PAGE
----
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    I don't think it's really true anymore that most email traffic happens in plaintext; based on Gmail's transparency report about 85% of emails are now encrypted while in transit between mail servers. This means that routers sitting in between will not be able to read the content of the email. – tlng05 Nov 4 '16 at 20:26
  • hmm, good point, and thinking about it, most peopleprobably use webmail and smartphone mail clientsnow which are both likely to use tls, so the client/server path may also be encrypted now. – Pascal Nov 4 '16 at 21:02
  • @tlng05 That's to/from gmail only though. Most SMTP servers in the world probably don't have STARTTLS configured. – billc.cn Nov 8 '16 at 17:02
  • @billc.cn Fair point. That said, I think Gmail due to its size is in a unique position where pretty much any mail server that is not strictly internal will need to send/receive messages from Gmail, at least occasionally if not all the time. – tlng05 Nov 8 '16 at 21:11
  • @billc.cn Most of the major email service providers do support encryption. Yes, it's true that most email servers may not support encryption, but most of the private email traffics are between major providers anyway. – Lie Ryan Jul 10 at 22:59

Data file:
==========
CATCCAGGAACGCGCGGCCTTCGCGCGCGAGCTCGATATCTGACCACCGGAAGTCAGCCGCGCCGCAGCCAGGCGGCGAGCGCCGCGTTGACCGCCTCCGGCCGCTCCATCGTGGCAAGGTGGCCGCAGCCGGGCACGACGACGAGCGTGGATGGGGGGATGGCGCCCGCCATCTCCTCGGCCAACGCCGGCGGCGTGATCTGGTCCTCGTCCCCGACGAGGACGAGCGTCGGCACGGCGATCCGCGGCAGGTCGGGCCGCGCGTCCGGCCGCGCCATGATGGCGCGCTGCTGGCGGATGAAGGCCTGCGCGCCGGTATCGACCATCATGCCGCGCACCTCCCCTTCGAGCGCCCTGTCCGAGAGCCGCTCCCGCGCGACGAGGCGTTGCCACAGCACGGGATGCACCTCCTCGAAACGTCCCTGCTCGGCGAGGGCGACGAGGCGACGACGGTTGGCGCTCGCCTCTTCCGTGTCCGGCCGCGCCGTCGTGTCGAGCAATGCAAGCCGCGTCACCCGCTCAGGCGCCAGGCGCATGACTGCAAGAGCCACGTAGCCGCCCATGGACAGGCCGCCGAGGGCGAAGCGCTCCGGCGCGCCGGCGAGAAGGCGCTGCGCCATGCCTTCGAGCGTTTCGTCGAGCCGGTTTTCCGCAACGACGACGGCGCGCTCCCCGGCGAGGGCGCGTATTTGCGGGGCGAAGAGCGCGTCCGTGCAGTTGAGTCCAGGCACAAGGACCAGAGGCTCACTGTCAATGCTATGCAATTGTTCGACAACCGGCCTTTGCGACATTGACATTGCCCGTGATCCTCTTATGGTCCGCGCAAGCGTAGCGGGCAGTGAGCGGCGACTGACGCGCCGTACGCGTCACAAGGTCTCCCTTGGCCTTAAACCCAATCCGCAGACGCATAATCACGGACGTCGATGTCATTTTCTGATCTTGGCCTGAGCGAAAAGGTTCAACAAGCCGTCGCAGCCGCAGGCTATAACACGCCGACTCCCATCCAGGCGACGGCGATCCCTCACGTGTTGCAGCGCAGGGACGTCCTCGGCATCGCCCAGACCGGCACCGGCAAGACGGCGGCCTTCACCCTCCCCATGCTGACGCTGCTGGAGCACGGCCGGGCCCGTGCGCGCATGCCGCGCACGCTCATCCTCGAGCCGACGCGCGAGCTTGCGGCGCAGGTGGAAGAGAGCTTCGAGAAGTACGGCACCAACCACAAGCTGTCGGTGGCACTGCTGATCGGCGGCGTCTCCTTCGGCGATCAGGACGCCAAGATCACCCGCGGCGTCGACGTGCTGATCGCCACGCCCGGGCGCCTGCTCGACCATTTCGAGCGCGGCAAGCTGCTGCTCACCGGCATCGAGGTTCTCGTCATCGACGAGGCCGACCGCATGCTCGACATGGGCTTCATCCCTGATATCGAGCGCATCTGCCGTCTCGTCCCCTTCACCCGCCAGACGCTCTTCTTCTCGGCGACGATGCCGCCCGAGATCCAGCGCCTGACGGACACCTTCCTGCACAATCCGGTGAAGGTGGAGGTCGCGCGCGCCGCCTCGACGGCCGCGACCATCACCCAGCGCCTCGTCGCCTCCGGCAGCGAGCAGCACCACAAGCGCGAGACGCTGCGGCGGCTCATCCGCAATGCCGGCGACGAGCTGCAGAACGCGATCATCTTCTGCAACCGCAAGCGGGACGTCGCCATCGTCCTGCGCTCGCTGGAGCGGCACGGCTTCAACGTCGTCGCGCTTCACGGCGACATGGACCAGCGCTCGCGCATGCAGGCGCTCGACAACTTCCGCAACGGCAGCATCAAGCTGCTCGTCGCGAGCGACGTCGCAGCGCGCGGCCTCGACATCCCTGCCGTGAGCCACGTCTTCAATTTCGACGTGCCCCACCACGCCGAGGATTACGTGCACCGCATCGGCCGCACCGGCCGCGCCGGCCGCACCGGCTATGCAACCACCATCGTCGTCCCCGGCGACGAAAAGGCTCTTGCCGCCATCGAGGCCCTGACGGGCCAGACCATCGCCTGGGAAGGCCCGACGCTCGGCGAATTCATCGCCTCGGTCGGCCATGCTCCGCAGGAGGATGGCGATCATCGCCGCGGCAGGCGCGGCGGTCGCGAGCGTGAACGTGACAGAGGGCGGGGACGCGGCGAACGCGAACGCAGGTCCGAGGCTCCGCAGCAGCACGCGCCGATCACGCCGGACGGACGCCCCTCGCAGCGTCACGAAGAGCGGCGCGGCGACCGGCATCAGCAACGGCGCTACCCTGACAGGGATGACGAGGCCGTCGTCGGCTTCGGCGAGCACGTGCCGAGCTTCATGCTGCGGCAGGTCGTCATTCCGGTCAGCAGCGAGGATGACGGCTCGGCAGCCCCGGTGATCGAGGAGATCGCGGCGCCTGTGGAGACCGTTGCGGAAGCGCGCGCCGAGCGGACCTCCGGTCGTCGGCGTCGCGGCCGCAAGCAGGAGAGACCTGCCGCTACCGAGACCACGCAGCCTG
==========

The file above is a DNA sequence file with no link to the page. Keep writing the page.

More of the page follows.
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Yeah, there is certain risk factors like you've noticed with account resetting your credentials. If you wish to reduce the security scope of your account been compromised then you should migrate your account from your old e-mail address to your new e-mail address. So, the old e-mail address wouldn't have to deal with sensitive account information. Though, doing this would also make your account higher risk due to having all your accounts on an single e-mail account. So, question is what level do you stop worrying about security? If someone compromised an website which you had an account on or website which makes your email address visible to public? And so on.

The forwarder still has good purpose though such as let's say friends or family or someone trying to contact you to get them to move onto the correct e-mail address.

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@Pascal is essentially correct

The main avenues to keep in mind here are

  • Email (SMTP specifically) is inherently insecure, and should not be considered safe
    • It's not encrypted and so can be intercepted by any hop along the path
    • It's not innately signed which means you can't actually trust it comes from whom it claims to be sent from (*there are ways to do this but they're advanced enough that if you were using this you'd probably have known not to trust vanilla email already)
    • Email pathing is dependent on other systems (like DNS) which can be attacked themselves (such as a DNS Cache Poison attack among others)
  • While a redirect potentially does open another avenue for attack, this is not a significant increase in vulnerability beyond the existing risks unless either